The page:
Comic Review: Micronauts #1

Nostalgia is often the key to unlocking my wallet. I have overpaid for countless action figures, purchased tickets to Michael Bay explodegasims, and bought video game remakes that have left me angry at myself for believing in the magic of my childhood memories. Trying to recapture youthful wonder has become a lucrative industry thanks to Gen-Xers and Millennials. Yet, this tends to only really work on something that had lasting impact on pop culture. When that nostalgia is rooted in something so niche that even the calculator watch wearing hipster only has the vaguest recollection of; success is a less of a likelihood. When it comes to rebooting a comic franchise that was based on a toy line from 70's and early 80's and your name is not G.I. Joe, you have your work cut out for you.

This toy line made up almost a quarter of all Mego profits.

This toy line made up almost a quarter of all Mego profits.

Micronauts, as you may not remember, was a series of toys produced by Mego that was licenced off the Takara toy line of Micromen. Highly articulated, plastic injection molded, action figures where in their infancy back then. These toys launched a comic book universe: a universe that continued to exist long after Mego folded and the toys have been lost to toy boxes and Ebay accounts. 

The "Microverse" is a subatomic universe where planets and solar systems exist in similar relation to our own... just... you know.... smaller. There is a wide range of species, robots, and gizmo's that outpaced the limits of 1970's toy manufacturing thanks to Marvel Comics writer Bill Mantlo. In time the Micronauts will have had adventures with the X-Men and even Guardians of the Galaxy. Micronauts jumped to Image, then Devil's Due Publishing, and now finally resides with IDW and Hasbro. Three decades of narrative tie it all together. This is both the blessing and the curse.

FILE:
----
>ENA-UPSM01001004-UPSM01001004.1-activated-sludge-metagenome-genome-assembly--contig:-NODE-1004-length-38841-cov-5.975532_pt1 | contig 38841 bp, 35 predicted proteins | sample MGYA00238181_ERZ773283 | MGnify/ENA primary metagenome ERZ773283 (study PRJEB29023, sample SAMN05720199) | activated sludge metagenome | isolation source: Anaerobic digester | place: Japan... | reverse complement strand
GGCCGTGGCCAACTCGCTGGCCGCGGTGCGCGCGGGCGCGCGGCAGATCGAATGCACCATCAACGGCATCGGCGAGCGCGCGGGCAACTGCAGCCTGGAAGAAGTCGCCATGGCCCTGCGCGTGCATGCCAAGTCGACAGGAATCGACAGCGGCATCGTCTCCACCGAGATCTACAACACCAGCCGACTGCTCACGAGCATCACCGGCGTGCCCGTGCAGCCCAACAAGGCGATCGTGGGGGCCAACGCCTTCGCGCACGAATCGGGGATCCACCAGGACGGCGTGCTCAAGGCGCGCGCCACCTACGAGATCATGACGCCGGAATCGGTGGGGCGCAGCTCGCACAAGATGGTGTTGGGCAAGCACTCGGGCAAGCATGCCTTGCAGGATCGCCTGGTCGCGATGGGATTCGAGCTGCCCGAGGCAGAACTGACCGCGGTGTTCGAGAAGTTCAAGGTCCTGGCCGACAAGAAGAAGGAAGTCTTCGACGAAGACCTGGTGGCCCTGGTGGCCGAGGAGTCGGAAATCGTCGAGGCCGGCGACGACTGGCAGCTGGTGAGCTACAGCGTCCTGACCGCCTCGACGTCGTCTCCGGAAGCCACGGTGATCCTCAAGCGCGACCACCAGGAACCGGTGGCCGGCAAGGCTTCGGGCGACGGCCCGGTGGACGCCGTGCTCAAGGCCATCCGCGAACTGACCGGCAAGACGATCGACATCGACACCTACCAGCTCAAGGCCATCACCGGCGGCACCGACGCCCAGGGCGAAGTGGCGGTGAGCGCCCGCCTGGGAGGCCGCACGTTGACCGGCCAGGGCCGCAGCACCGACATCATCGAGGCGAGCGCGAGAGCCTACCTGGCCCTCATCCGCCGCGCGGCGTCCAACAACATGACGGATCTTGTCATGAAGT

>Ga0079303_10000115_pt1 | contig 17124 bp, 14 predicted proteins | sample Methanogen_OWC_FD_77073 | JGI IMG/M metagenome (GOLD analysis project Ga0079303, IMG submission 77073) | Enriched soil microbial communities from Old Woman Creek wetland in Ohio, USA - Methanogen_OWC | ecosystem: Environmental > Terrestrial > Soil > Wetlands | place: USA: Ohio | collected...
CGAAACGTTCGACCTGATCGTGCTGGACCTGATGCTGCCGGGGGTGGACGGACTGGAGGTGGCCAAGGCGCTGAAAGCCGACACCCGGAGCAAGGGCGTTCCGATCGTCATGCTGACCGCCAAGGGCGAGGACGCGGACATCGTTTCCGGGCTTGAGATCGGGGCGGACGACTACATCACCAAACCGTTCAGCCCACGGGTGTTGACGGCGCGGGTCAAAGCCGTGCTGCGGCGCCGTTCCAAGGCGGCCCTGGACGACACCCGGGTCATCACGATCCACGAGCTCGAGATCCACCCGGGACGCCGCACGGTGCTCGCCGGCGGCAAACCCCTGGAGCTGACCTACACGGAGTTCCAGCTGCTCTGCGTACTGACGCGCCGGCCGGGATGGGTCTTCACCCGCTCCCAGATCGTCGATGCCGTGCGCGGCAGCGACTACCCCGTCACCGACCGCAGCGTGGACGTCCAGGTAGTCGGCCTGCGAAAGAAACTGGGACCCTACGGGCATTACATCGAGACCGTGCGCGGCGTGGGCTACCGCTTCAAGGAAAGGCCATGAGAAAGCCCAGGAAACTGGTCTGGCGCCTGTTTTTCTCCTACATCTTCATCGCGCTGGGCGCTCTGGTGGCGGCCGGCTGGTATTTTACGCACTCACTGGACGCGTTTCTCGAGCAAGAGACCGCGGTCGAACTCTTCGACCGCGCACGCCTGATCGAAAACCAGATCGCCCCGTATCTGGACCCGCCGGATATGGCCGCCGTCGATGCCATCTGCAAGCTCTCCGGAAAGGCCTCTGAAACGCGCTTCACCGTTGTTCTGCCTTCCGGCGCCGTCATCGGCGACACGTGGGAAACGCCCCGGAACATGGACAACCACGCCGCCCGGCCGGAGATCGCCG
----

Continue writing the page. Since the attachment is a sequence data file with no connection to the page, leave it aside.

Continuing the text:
Part of the problem with having a niche comic with such a rich backstory is that it often leaves little room for character innovation without doing damage to the world which the nostalgic collector. Fortunately for John Barber (editor for IDW), they found the right writer craft a world in which the grizzled old toy collector can appreciate while still being accessible to the infinity scarf wearing youth that might be looking for something new to read. 

Let us all pose heroically in this hallway before moving on. 

Let us all pose heroically in this hallway before moving on. 

Cullen Bunn, as many of us at the Court of Nerds have said before, is one of the most diligent and loving writers of this generation. He artfully crafts stories that are relevant to today using characters from yesterday. Micronauts further proves that a wry wit and clever dialog can make even the most niche of narratives accessible. 

Sooooo, how many liters of sweat did it cost?

Sooooo, how many liters of sweat did it cost?

Instead of using the tired, and played out, cast of characters that most of the Micronaut stories of the past were about; Bunn introduces us to a new set of roguish mercenaries. The leader of the merry band is the Pharonic looking Oziron Rael (Oz to his friends). He owns one of the few "warp capable" ships left in the microverse and tends to deal with the less than lawful. He is a bit of Han Solo, a bit of Peter Quill, and a bit of Gambit all in one. He leads his crew into what could only be a set-up and has to jimmy-dick his way out biological warfare complex.

They sound happy.

They sound happy.

The artist I instantly recognized from his work with RA Salvatore on the Dungeons and Dragons comic series: David Baldeon. His character styling is a perfect compliment to the wonder storytelling: fresh but not straying too far from inspiration from which the comic derives. 

The end result is a comic which i can appreciate for it ties to the past, without getting bogged down in the minutia by it. The only downside is that even with all that this book has going for it, it still will not have the mass appeal that Voltron or the Shadow have. 

How I hope I am wrong about that.

Rating: 9/10 Decapitated Robotic Sentries